Category Archives: Pippa Dee

June 7, 2012

Dialogue woes

Filed under: Pippa Dee,Writing — Tags: , , , , — PD Martin @ 3:12 am

I’m currently working on a novel set in Ireland. I’d like to give the reader an idea of the Irish accent without confusing them.

Now, here’s the thing. I know most books on writing say NOT to actually write in a character’s slang or accents (or to do so very sparingly). And when I’m teaching dialogue, this is the guideline I suggest budding writers follow. But now I’m going against that advice and actually writing the accent. So I need your help :)

Below is an excerpt from chapter 3 of Grounded Spirits, my next Pippa Dee novel, and I’m keen to get your thoughts. I have flagged the main pronunciation difference in the actual book (as it’s written below) and am wondering if this is enough. I should also say it’s a young adult novel so it needs to be clear for younger readers, too. This is the main character’s first encounter with an Irish person – an Irish woman in her 50s who works at the hotel where she’s staying.

From Grounded Spirits © Pippa Dee 2012

Suddenly Fiona felt a warm breath near her ear. She jumped, letting out a little yelp, and then spun around to face the breath’s source. No ghost, just the waitress. In stealth mode, obviously.

“So you’ve seen her, den,” the waitress said.

Fiona noticed her thick Irish accent, including the “d” instead of a “th”—“den” instead of “then”.

“’Tis one of our resident ghosts, so dey say,” the woman continued.

“A ghost?” But not the one Fiona had seen yesterday … if it had even been a ghost, of course.

“Dey had a scientist in and all. See de face … doesn’t even exist in terms of paint. Like actual paint,” she whispered, leaning in toward the painting with Fiona. “According to de expert, ’tis de same pigment dere, as dere.” The woman pointed to the different shades that formed the face, careful not to touch the surface of the painting. “But ’tisn’t de same color, ’tis it?”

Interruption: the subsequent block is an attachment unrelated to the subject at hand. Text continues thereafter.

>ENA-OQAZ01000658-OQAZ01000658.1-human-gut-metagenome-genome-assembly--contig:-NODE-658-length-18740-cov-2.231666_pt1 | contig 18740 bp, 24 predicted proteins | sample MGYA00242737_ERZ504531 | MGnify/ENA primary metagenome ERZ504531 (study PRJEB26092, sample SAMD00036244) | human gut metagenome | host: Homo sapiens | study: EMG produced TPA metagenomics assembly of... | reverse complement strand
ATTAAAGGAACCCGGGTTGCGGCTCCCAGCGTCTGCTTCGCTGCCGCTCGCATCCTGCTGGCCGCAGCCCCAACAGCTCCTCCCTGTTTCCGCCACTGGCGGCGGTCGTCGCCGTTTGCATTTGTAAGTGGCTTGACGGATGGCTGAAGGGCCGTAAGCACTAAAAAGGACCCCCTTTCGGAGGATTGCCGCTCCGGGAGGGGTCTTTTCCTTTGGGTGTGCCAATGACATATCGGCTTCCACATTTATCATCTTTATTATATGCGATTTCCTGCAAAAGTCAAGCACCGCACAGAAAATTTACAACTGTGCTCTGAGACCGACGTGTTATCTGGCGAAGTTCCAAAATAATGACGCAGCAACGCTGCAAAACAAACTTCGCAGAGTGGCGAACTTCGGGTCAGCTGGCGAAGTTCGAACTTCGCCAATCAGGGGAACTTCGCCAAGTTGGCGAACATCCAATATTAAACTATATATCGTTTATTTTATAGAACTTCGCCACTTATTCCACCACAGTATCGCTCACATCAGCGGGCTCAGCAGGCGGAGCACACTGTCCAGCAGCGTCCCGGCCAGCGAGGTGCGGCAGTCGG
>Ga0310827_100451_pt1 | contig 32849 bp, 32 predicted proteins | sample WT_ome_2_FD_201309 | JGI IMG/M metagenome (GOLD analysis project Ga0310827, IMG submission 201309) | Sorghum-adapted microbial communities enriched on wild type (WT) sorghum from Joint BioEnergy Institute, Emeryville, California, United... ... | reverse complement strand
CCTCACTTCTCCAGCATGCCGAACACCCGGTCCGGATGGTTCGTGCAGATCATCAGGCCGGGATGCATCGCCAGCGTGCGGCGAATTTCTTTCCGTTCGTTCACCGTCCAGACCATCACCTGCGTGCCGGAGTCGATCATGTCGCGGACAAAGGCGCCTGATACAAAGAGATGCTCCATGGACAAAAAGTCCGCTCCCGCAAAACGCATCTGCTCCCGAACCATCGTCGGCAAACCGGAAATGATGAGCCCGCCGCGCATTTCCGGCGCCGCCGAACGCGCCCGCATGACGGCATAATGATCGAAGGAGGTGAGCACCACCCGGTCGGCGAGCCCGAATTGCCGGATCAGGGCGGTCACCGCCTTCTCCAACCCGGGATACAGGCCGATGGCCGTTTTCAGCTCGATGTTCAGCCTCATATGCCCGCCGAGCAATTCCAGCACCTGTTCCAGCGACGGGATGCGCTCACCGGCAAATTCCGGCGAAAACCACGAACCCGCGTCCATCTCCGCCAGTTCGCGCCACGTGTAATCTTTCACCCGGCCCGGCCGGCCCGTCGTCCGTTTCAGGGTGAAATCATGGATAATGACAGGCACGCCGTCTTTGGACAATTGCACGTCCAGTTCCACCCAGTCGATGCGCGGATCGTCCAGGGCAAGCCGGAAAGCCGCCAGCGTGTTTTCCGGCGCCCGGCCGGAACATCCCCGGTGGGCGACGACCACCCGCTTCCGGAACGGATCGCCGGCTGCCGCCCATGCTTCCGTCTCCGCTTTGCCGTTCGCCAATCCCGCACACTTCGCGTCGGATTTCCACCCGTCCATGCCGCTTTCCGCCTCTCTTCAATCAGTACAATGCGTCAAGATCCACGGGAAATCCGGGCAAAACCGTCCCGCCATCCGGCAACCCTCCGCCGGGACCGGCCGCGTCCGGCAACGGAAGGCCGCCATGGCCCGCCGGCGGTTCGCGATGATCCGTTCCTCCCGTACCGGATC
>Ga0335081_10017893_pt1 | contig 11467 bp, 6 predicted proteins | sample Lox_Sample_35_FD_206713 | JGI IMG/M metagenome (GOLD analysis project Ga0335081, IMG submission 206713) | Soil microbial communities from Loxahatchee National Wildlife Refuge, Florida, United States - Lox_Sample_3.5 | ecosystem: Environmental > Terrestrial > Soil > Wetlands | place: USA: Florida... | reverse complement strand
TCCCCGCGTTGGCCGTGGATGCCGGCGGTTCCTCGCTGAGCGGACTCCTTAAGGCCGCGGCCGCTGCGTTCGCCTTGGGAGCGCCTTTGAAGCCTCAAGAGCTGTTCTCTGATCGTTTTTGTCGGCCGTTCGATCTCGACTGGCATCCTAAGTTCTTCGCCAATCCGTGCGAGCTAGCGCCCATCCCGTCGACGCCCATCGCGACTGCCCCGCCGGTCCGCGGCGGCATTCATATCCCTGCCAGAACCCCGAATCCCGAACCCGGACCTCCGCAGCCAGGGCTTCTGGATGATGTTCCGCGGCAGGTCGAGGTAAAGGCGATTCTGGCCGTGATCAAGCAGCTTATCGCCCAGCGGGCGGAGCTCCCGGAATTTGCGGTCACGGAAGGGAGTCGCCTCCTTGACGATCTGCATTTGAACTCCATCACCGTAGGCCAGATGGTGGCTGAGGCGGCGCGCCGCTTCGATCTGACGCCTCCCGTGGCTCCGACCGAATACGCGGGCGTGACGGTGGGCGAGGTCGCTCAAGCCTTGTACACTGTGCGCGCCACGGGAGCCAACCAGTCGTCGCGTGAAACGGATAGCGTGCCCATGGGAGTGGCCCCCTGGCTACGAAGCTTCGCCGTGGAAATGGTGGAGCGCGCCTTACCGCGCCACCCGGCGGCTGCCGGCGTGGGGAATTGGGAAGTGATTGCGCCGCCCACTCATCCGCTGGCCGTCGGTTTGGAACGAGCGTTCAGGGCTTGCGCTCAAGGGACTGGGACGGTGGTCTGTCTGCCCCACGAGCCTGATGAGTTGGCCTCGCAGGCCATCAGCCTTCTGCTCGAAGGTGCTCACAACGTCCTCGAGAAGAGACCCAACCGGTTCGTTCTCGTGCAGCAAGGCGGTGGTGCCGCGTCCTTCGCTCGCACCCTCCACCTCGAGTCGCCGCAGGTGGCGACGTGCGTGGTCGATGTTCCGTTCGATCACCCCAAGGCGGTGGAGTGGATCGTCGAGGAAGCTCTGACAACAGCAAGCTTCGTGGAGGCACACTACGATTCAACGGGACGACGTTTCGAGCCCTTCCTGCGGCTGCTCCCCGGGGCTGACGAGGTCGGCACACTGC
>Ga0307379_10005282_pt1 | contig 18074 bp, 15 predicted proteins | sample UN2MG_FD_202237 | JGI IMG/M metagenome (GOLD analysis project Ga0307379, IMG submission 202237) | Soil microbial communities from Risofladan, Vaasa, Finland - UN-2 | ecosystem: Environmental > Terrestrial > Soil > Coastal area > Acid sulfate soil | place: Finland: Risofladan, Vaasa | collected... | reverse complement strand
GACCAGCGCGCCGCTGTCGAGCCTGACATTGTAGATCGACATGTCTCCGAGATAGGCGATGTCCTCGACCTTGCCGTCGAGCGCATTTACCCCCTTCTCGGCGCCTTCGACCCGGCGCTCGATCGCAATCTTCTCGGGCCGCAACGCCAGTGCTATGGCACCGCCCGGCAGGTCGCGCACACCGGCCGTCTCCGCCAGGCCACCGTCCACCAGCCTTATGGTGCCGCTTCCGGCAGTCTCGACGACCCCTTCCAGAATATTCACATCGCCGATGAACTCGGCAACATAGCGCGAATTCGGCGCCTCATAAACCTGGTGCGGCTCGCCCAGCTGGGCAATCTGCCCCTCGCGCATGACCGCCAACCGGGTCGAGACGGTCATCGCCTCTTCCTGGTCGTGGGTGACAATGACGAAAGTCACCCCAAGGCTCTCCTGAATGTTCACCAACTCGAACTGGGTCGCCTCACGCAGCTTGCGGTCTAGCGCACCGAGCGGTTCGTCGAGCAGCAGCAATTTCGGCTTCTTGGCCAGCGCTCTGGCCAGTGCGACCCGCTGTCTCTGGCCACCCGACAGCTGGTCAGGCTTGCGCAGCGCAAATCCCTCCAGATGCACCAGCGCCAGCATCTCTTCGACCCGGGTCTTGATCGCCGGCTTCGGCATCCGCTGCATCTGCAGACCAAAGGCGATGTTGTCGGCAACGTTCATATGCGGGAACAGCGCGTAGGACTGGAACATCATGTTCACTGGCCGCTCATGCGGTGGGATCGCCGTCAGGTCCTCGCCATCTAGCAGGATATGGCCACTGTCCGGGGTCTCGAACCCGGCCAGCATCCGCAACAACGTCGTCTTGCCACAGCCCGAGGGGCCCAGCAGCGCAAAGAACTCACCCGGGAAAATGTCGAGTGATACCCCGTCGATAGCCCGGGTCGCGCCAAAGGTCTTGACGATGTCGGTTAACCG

“No.” Fiona’s excitement was building. “A scientist examined it? Really?”

“So dey say. Wasn’t here myself.” She paused and looked up. “I’m Maggie, love.” She held out her hand.

“Hi. I’m Fiona.” Fiona shook Maggie’s hand. Maggie’s accent was a little difficult to follow, but Fiona had tuned into it enough that she could understand. And obviously every word that started with “th” was replaced with a “d” sound.

“Fiona…” Maggie smiled at her. “Dat’s a grand Irish name. Do you have Irish folk in yer family, den?”

“Yes, three generations ago.”

Maggie nodded, and then they both stared silently at the painting.

Maggie broke the silence. “Do you like ghost stories?”

“I’m getting a bit old for them now, really.” Fiona knew that she looked a lot younger than she was, and she hated it.

“Ah, yer never too old.”

“But you don’t actually believe in them, do you?” Fiona asked.

“Believe in ’em? I seen ’em wit me own eyes.”


“Of course.” Maggie raised her eyebrows. “Dis hotel late at night…dere’s nothing else to explain what goes on. ’Tis ghosts all right. And more dan one, I’d say.”

First the boy in the window, and now this face? Could it really be that the Old Ground hotel was haunted? The building was old, ancient even, that’s for sure.